And I originally timed this on my MacBook. Here’s a tip: don’t. The performance and stability are substantially worse on Mac. I was getting around a 20% crash-and-error rate for medium-size benchmarks and some weird unexpected results. While things will probably be better by the release date, right now the Mac is not good for benchmarking Ractors.

I’m still checking this on an itty bitty two-core instance, a Linode 4GB. This is a very prerelease feature. And based on the results I’m seeing, it’s not ready for larger-scale benchmarking yet. That’s okay, let’s have a look anyway.

There’s some setup time for these benchmarks. If I run just 5 workers with 10 messages/worker plus startup and shutdown, here are the median times in seconds it takes for each benchmark:

Initial Setup Overhead with Only 50 Total Reqs/Process


This is just the basic setup time. But if you wonder, “isn’t there some fixed overhead before you’re really timing anything?” — yes, yes there is. This table gives you an idea how much overhead.

What’s “pipeless?” In these tests, threads are coordinating directly with a queue. But there’s an added bounce through the “pipe” for Ractors to allow them to finish at different speeds — that’s how Koichi’s example code opens a new window did it. But I thought, maybe it’s faster without it?

I removed the pipe and it was faster. So: “ractor_test” is similar to Koichi’s design opens a new window , while “pipeless” doesn’t use an extra coordinator Ractor opens a new window .

Hypotheses and Results

We would expect Ractors, at best, to be faster than existing Ruby threads because they can use all the cores available. And they would be (at best) about the same speed as multiple processes, up until all memory on the machine is used. Multiprocess concurrency in Ruby does very well, as you’ve probably seen on previous benchmarks opens a new window .

I originally benchmarked this on a Mac and everything else beat Ractors by a mile, plus they crashed a lot. Then I switched over to Linux and got much saner results, much more like I expected. I got literally one crash in all the Linux testing for this article rather than a literally 20% crash rate. Quick reminder: Don’t use Mac yet.

(And the Ractor folks admit there are warts. Every time you run the Ractor benchmark you get a disclaimer: “warning: Ractor is experimental, and the behavior may change in future versions of Ruby! Also there are many implementation issues.” I’m just agreeing with the disclaimer.)

I’m not trying to badmouth Ruby nor Ractors. This is a complicated performance-based feature in a not-yet-released Ruby version. And Mac often lags a bit, especially on performance. But to be clear, I do not feel like Ractors are fully ready yet. And I’m benchmarking them, which is usually a bad idea with a feature that’s not yet stable. So: value these results by what you paid for them.

Yeah, yeah, disclaimers, disclaimers. What are the numbers?

Here are the numbers I got on 30 trials of 5 Ractors/batch and 20,000 messages/Ractor on a small Linux VM (Linode 4GB):

Messages-OnlyStd. DevWhole-ProcessStd Dev

So: Ractors can be a bit ticklish. The plain (with-pipe) Ractor test never really got faster than threads. But the pipeless Ractor test does come out faster than threads and slower than fork, roughly as you’d expect.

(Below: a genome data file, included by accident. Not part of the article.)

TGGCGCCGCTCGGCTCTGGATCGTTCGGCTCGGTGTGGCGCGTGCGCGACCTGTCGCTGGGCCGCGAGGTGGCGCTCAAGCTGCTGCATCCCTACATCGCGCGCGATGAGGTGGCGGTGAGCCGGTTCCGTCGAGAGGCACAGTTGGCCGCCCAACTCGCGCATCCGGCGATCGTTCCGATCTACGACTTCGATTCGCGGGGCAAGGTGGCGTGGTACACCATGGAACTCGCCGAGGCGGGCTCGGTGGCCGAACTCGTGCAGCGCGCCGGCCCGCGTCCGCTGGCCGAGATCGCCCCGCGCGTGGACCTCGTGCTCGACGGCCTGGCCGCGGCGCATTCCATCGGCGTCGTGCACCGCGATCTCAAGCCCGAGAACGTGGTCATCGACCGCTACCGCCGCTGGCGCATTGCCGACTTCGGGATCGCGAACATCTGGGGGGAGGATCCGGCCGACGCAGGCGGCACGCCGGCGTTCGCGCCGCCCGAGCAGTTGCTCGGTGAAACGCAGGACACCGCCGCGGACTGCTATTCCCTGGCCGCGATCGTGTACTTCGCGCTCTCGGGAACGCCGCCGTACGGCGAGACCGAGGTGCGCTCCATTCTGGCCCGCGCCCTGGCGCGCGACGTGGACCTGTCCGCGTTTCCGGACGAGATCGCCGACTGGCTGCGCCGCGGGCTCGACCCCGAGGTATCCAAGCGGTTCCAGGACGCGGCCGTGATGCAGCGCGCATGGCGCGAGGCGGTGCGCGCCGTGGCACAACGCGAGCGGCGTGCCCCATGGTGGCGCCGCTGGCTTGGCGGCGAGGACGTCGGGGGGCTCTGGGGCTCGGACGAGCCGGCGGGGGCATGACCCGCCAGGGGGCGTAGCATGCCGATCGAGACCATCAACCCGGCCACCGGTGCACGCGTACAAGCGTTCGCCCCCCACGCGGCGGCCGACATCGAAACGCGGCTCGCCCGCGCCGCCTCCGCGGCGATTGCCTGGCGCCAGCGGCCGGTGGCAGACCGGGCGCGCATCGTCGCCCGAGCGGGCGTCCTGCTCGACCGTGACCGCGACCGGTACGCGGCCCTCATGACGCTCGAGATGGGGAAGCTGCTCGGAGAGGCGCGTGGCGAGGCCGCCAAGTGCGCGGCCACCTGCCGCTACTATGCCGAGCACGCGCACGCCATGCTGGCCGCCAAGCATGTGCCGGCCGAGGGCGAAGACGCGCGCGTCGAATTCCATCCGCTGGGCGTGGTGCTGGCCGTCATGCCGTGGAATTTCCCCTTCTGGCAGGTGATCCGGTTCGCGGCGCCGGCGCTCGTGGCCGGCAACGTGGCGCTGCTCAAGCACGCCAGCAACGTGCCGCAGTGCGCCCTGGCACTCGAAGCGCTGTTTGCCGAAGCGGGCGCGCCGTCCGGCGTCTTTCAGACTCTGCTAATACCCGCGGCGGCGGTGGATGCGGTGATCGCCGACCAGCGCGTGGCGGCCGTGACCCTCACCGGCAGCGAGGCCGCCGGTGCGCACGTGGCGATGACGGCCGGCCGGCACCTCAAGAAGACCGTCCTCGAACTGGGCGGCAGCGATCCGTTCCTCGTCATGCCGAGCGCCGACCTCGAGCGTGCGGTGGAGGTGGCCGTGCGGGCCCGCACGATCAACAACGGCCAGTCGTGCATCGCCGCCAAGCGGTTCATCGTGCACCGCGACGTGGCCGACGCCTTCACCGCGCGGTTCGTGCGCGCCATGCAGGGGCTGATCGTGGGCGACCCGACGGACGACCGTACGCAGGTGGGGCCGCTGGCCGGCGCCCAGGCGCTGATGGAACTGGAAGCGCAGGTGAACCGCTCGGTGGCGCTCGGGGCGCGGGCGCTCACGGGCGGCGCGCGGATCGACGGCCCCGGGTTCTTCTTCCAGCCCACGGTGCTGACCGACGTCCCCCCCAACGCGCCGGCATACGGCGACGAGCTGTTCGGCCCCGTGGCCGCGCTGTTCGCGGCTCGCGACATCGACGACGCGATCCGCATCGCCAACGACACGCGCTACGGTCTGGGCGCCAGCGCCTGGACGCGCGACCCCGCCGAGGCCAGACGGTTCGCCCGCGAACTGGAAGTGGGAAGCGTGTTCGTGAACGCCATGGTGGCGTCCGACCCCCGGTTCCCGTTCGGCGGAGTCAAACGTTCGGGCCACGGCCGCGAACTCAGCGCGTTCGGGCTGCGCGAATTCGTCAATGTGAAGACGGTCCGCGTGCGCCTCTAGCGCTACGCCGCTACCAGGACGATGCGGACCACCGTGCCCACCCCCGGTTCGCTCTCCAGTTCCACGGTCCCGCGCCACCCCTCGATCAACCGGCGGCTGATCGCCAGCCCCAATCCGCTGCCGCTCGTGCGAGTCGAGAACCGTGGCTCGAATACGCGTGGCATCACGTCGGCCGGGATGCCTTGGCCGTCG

Still, even in this best case I measured: 16% faster than threads, but 33% slower than multiprocess. So: the dream of Ruby with full-speed native threads hasn’t quite arrived yet.

Does More Work Per Chunk Help?

I did a quick and dirty test with 10x as many numbers for each chunk of work for both threads and the pipeless Ractor test. After all, this is where Ractors should beat threads — lots of work that can be done on 4 CPUs for Ractors, but only one for threads. How did that do?

Worse, actually. For whatever reason that version took 24.5 seconds for Ractors, but 22.1 seconds for threads (this is with 5 workers and 2,000 messages/worker.) I know Ractors have some odd interactions with the Ruby VM — Ruby isn’t designed for separate per-thread garbage collection, for instance, as the JVM is. But running more calculation per message doesn’t seem to be a clear win for Ractors as you’d expect it to be.

Or maybe using exactly as many Ractors as CPUs? Nope, the quick-and-dirty test there came out at 9.3 seconds for Ractors vs 7.7 seconds for threads (2 workers, 2000 msgs/worker.)

These additional tests show that the good result above was a bit of an anomaly. Not every setup benefits from Ractors yet, not even the ones you’d reasonably expect to. Again, we’ll see how that changes as we near Ruby 3’s release date.

So What’s It All Mean?

Ractors are quite new. Ruby 3 isn’t due to be released (as I write this) for another month. I’m sure there will be both performance and stability work on Ractors before their final release.

But initially, my recommendation would be that Ractors are finicky, but can give you performance more like native threads — like threads without the GVL. They’re going to need some tuning, and I do not recommend them on Mac currently. But they look promising, and they seem to do what we’ve heard they will.

My best test case gave Ractors a 16% advantage on two cores over regular Ruby threads. So right now, the overhead is still high. Ruby still likes multiprocess (fork) concurrency, and Ractors aren’t going to change that overnight.

But Ractors do what they say they do, at least in prerelease Ruby. Keep in mind that they’re only in Ruby 3. So you’ll either need to use a prerelease Ruby, or wait until the big release event on Christmas of 2020 opens a new window .

Note: Ruby 3 will require Rails 6.1

You will need to be using Rails 6.1 if you want to use Ruby 3 and Ractors in your Rails application.

If you need help upgrading your application to 6.1 then either check out The Complete Guide to Upgrade Rails or contact us opens a new window to discuss your needs.